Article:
New Delhi: On November 10, 2019, Delhi Chief Minister Arvind Kejriwal claimed Delhi’s fight against dengue has been successful as there has been a sharp decline in the number of dengue cases and no deaths have been reported this year.

“In 2015, there were more than 15,000 cases and 60 deaths and till last week, there have been fewer than 1,100 dengue cases and no deaths,” Kejriwal said in a video uploaded on Twitter, on what was the last Sunday of a "10 hafte, 10 baje, 10 minute" campaign launched on September 1, 2019. The 10-week campaign involved checking household breeding sites for 10 minutes at 10 am each Sunday.

This decrease and the public awareness campaign are worth lauding, public health experts said, but emphasised that it is too early to say whether Delhi has defeated dengue for good.

“We won’t have the same number of dengue cases each year,” said G Arun Kumar, director, Manipal Centre for Virus Research, Mangalore, who was instrumental in detecting the Nipah virus infection in Kerala in 2018. “Dengue is cyclical and seasonal in nature, it depends on many factors like weather, rainfall and wind. We have to consistently observe a reduction in cases to say that we have defeated the virus.”

Three-year cycles

There is a dengue outbreak every three years or so in the Indian subcontinent, show studies such as this paper published in The Journal of Infection in Developing Countries in 2011 and this 2018 paper in Annals of Clinical Microbiology and Antimicrobials, a global journal.

“I would be wary of calling this [case reduction] as an outright success, because that would lead to complacency,” said Rakhal Gaitonde, professor at the Achutha Menon Centre for Health Science Studies, Thiruvananthapuram.

“Also, in case there is an outbreak in the future, that could be interpreted as a failure of this initiative which it would not be, given the complexity of determinants of epidemics of dengue,” Gaitonde added.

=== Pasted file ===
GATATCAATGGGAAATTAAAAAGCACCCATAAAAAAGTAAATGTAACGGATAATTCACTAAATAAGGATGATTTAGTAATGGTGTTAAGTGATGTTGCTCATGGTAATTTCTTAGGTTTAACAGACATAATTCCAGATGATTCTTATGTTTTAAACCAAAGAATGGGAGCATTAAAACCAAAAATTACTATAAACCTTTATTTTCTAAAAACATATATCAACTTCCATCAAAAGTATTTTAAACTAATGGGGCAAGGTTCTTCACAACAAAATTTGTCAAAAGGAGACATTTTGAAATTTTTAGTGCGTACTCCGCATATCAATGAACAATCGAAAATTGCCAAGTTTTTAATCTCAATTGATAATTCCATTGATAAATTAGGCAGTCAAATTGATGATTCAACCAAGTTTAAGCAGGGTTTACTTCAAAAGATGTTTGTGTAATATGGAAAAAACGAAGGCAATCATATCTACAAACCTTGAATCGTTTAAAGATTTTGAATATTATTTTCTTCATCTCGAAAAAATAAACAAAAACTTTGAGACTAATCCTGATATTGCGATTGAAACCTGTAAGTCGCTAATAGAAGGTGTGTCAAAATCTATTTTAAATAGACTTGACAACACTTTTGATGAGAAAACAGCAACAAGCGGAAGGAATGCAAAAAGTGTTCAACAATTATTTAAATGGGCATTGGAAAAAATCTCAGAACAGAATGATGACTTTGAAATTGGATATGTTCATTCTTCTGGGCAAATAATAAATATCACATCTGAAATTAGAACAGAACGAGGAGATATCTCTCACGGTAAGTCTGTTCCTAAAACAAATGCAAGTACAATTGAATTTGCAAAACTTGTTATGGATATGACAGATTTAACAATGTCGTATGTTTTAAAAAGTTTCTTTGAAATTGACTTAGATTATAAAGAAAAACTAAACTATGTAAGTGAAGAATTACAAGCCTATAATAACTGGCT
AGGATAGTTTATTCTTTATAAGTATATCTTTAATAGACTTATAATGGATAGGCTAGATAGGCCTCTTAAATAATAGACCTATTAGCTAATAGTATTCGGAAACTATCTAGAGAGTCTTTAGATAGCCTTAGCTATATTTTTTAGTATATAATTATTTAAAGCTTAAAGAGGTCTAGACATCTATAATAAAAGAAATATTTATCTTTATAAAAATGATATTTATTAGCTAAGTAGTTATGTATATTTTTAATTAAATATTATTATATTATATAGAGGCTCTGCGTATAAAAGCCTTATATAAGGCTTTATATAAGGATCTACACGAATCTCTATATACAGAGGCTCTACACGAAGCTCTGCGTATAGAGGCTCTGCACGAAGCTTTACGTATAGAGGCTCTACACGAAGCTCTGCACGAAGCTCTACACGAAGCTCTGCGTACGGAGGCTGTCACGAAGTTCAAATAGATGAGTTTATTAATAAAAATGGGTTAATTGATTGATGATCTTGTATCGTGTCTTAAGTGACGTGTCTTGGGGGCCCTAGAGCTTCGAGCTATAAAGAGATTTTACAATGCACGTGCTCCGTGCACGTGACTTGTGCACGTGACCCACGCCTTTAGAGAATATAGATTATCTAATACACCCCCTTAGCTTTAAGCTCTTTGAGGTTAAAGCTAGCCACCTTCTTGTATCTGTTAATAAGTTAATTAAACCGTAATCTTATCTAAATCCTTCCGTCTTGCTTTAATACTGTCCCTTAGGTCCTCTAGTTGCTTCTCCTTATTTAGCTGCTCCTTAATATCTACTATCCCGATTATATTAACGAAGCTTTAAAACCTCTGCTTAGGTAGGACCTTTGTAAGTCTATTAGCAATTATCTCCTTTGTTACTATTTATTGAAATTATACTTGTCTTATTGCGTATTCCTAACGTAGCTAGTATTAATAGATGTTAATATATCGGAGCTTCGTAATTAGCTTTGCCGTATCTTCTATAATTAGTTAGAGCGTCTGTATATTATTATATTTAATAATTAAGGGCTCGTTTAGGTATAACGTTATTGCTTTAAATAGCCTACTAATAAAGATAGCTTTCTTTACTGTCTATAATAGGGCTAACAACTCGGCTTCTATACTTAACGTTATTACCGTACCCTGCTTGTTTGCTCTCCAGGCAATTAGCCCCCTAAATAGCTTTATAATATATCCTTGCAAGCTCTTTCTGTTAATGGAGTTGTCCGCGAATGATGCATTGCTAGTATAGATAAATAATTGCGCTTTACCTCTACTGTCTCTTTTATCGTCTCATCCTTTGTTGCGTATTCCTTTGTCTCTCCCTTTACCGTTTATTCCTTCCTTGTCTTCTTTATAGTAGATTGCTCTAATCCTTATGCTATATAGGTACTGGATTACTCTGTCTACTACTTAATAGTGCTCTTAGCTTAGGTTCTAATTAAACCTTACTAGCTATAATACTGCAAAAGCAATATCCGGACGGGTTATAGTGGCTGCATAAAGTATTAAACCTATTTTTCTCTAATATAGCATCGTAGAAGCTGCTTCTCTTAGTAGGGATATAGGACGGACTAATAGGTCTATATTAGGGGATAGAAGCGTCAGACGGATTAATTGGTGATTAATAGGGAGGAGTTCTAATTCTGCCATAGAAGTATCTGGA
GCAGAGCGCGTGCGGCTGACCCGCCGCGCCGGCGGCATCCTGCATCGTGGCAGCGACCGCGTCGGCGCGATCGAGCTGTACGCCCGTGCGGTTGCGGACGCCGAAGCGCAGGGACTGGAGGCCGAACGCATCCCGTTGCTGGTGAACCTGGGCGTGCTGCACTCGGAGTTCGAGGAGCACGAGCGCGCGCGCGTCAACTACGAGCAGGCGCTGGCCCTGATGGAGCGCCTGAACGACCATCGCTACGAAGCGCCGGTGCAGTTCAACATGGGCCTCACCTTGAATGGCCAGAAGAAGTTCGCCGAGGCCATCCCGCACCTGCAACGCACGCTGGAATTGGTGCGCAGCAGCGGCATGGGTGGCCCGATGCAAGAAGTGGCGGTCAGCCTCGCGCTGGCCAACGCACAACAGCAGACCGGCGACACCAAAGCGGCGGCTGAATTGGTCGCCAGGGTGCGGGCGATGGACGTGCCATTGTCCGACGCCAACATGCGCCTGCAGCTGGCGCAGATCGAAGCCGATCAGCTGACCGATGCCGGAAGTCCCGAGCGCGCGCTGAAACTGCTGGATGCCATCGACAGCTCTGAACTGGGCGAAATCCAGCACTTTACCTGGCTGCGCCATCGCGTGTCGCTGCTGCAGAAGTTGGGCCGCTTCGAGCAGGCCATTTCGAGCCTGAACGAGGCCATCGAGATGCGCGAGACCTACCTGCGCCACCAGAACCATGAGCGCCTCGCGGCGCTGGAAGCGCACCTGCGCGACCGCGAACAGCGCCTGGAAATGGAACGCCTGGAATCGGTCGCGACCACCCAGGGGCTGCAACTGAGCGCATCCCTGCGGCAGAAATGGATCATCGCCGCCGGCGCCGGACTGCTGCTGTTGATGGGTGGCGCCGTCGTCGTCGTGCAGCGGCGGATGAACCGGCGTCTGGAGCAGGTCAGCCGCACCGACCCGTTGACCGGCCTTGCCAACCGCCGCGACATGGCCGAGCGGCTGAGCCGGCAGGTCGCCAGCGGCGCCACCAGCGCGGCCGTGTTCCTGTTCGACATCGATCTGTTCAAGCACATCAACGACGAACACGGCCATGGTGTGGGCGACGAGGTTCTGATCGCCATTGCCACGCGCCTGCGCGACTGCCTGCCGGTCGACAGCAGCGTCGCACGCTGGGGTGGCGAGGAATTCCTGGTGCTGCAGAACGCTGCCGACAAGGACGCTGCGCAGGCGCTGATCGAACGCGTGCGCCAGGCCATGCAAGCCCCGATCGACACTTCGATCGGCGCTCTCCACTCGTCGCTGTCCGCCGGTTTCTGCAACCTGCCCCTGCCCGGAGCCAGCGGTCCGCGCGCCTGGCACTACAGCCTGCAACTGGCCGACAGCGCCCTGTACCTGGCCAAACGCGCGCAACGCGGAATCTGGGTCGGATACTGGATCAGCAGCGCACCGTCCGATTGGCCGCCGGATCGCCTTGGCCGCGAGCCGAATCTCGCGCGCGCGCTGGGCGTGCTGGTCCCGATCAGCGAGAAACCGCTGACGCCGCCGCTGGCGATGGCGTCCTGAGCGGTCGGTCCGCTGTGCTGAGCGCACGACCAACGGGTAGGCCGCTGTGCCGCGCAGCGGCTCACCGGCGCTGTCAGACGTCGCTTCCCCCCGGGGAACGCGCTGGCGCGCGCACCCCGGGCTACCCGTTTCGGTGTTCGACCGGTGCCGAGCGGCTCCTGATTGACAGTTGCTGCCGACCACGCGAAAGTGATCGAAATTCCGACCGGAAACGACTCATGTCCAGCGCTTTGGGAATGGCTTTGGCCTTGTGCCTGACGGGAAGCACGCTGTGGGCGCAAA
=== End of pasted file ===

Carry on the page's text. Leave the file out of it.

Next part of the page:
Since dengue has four subtypes--DEN1, DEN2, DEN3 and DEN4--there are years when only one subtype is more prominent and the population has already been exposed to it and has developed immunity for it, reducing the number of cases that year, said another infectious disease expert who did not wish to be named.

While preventive measures such as controlling breeding of mosquitoes by community members are very important and play a vital role in reducing the spread of the disease, this alone cannot be proven to have made all the difference, said Kumar.

Season not over yet, variations common

The dengue season in North India is usually post-monsoon, from August to November. The dengue figures are still provisional and may yet change, experts said.

When Kejriwal made the announcement, only 1,100 dengue cases had been detected; within a week, the numbers had more than doubled.

“Dengue season is not yet over, patients are coming with dengue, last week I have treated over 50 cases of dengue,” said Atul Gogia, senior consultant, diabetes and infectious disease, Sri Ganga Ram Hospital, a private hospital in Delhi, on November 13, 2019.